Take the 2-minute tour ×
Stack Overflow is a question and answer site for professional and enthusiast programmers. It's 100% free, no registration required.

I am trying to update a record using Entity Framework but want to avoid manually setting each property and then calling save changes. I have an instance of this class bound to a dataform that updates all its properties as a user changes them. The nicest way I can see using this would be to set the object in the context equal to the object bound to my dataform but this does not work. I tried removing the object from the context then adding the dataform bound object but it creates a completely new record (I expected this but decided it was worth a shot to try it out). I assume there is some type of flag with in the context that is used to detect if a record is a new row or not considering the fact that replacing the context object with the databound object (which has the same pk value) does not work.

using (var scope = new TransactionScope())
        {
            try
            {
                using (var context = new CIS_DEVEntities())
                {
                    GangMemberBio bio = context.GangMemberBios.First(P => P.id == this.id);
                    bio = this; //this does not work.
                    context.SaveChanges();
                }
                //If the top code is successfully completed then the transaction will be commited
                //if not this line will be skipped and execution will be given to the catch block
                scope.Complete();
            }
            catch
            {

            }
        }

Edit Idea 1 I was thinking I could create a context object on my wpf window itself and then bind the dataform to my gangmemberbio object retrieved from this context. Then when I call save changes nothing else needs to be done. I heard that having a datacontext in memory is bad though.. Or is it just bad if I use it outside the context of a using statement?

share|improve this question
add comment

2 Answers

up vote 0 down vote accepted

DbContext keeps track of each entity's state internally, so it knows whether to add/update/delete any given one. When you Add() an entity to the context, even though it might already have an id, it's default state is Added (might be New, not sure), which causes the existing id to be ignored and a new record inserted into the db.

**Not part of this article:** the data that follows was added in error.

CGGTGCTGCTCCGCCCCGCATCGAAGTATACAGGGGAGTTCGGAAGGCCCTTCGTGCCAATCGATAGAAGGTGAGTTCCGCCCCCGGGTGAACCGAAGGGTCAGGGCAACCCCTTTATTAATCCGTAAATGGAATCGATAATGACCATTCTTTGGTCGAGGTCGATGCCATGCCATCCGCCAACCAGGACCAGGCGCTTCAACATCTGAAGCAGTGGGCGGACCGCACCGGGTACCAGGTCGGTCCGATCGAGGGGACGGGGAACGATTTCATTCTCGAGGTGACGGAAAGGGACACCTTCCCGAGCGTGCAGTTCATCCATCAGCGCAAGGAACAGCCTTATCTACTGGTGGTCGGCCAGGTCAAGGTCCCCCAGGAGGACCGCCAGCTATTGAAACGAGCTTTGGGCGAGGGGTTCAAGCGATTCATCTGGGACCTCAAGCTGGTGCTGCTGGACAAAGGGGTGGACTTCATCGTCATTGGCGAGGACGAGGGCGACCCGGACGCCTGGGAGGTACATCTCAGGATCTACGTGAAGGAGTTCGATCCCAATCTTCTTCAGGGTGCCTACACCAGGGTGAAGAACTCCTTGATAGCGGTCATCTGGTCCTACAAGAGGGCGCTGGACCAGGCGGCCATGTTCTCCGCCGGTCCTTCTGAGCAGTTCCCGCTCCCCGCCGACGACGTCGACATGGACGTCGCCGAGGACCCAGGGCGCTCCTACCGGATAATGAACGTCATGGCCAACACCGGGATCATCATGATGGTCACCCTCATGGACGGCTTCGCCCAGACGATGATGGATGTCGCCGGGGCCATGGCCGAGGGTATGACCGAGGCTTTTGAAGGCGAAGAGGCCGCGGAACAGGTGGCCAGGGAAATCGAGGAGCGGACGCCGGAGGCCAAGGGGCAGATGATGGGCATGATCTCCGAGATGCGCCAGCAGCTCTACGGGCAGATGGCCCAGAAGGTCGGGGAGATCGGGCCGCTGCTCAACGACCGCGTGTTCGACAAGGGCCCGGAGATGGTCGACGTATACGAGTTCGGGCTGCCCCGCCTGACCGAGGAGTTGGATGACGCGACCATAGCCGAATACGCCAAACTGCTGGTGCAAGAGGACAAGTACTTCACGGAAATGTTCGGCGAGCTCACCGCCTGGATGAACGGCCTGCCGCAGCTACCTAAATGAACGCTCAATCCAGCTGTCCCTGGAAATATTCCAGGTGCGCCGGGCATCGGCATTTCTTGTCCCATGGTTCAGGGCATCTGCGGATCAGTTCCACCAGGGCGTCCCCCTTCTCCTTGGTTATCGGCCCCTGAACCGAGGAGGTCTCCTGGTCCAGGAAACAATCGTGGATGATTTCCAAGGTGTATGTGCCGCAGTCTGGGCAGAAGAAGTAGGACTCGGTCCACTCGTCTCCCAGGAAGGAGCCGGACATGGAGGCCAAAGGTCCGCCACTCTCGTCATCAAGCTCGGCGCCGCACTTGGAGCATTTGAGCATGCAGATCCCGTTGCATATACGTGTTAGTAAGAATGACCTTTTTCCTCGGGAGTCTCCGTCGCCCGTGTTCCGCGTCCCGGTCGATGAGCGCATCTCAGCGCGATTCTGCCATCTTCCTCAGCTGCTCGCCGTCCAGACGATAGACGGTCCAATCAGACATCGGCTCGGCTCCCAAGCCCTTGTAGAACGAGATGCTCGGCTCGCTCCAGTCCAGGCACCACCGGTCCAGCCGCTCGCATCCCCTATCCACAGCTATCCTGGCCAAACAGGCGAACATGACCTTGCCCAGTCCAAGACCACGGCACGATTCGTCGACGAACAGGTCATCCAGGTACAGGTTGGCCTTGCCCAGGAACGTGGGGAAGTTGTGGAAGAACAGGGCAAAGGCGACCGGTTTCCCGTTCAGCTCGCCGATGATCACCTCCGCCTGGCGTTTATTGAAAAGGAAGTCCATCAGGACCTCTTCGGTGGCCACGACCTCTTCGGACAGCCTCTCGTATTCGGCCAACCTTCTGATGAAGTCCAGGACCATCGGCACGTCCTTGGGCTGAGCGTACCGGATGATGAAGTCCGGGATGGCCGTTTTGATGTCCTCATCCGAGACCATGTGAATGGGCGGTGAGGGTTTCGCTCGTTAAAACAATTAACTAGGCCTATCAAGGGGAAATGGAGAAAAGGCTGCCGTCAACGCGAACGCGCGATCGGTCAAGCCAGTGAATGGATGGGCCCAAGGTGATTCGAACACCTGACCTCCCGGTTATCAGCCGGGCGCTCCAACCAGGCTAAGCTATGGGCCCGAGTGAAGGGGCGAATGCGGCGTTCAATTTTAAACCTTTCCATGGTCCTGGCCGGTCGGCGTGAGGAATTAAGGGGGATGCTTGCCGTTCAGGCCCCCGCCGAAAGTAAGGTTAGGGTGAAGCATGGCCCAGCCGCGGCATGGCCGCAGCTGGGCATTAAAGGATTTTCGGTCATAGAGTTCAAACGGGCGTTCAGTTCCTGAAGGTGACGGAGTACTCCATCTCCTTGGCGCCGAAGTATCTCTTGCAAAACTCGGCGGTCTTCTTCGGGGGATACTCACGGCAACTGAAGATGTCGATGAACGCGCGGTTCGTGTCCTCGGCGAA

What you want to do is attach the already existing entity to the DbContext, and then let the DbContext know that it's to be treated as an existing entity so that it's updated, rather than inserted.

You do that by setting the EntityState in the DbContext for the given entity to Modified (by default it's New when adding an entity to the DbContext).

Try something like this:

using (var context = new CIS_DEVEntities())
{
    context.Entry(this).State = EntityState.Modified;
    context.SaveChanges();
}
share|improve this answer
    
Great! nice and elegant! None of the examples online show this. They all edit the values then just call save changes. In my case editing 30+ properties would be annoying. –  Adrian Aug 7 '13 at 5:59
    
Glad I could help! Another alternative (although not one I'd use in this situation), would be to use something like AutoMapper. –  rossipedia Aug 7 '13 at 6:02
add comment

In your edit page, load the object from the database first which will cause your form's fields to all be populated with existing data from the database. When the form is posted then, all the values of your data object model will be set.

share|improve this answer
add comment

Your Answer

 
discard

By posting your answer, you agree to the privacy policy and terms of service.

Not the answer you're looking for? Browse other questions tagged or ask your own question.